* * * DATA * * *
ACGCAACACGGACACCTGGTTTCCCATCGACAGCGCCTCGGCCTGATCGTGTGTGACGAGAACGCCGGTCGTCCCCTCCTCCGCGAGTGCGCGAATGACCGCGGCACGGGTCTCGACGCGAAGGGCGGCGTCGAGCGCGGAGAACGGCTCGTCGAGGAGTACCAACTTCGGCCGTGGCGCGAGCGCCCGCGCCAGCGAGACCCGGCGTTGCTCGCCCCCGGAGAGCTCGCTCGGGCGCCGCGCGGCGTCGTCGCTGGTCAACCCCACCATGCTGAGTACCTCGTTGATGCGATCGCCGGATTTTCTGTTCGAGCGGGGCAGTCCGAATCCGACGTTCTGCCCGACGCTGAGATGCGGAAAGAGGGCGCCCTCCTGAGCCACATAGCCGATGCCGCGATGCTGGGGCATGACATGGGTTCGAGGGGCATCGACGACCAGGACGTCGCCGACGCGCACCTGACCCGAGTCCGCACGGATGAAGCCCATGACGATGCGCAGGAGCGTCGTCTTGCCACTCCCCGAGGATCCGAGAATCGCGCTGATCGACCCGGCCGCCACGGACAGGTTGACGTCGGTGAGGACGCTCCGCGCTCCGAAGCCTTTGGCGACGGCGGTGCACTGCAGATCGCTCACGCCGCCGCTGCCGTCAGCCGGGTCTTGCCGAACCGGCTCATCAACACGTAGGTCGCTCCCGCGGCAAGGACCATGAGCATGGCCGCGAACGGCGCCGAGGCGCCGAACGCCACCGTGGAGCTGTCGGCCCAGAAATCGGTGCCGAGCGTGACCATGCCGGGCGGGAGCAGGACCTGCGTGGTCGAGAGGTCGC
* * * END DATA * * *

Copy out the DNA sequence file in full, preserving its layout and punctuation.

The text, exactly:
ACGCAACACGGACACCTGGTTTCCCATCGACAGCGCCTCGGCCTGATCGTGTGTGACGAGAACGCCGGTCGTCCCCTCCTCCGCGAGTGCGCGAATGACCGCGGCACGGGTCTCGACGCGAAGGGCGGCGTCGAGCGCGGAGAACGGCTCGTCGAGGAGTACCAACTTCGGCCGTGGCGCGAGCGCCCGCGCCAGCGAGACCCGGCGTTGCTCGCCCCCGGAGAGCTCGCTCGGGCGCCGCGCGGCGTCGTCGCTGGTCAACCCCACCATGCTGAGTACCTCGTTGATGCGATCGCCGGATTTTCTGTTCGAGCGGGGCAGTCCGAATCCGACGTTCTGCCCGACGCTGAGATGCGGAAAGAGGGCGCCCTCCTGAGCCACATAGCCGATGCCGCGATGCTGGGGCATGACATGGGTTCGAGGGGCATCGACGACCAGGACGTCGCCGACGCGCACCTGACCCGAGTCCGCACGGATGAAGCCCATGACGATGCGCAGGAGCGTCGTCTTGCCACTCCCCGAGGATCCGAGAATCGCGCTGATCGACCCGGCCGCCACGGACAGGTTGACGTCGGTGAGGACGCTCCGCGCTCCGAAGCCTTTGGCGACGGCGGTGCACTGCAGATCGCTCACGCCGCCGCTGCCGTCAGCCGGGTCTTGCCGAACCGGCTCATCAACACGTAGGTCGCTCCCGCGGCAAGGACCATGAGCATGGCCGCGAACGGCGCCGAGGCGCCGAACGCCACCGTGGAGCTGTCGGCCCAGAAATCGGTGCCGAGCGTGACCATGCCGGGCGGGAGCAGGACCTGCGTGGTCGAGAGGTCGC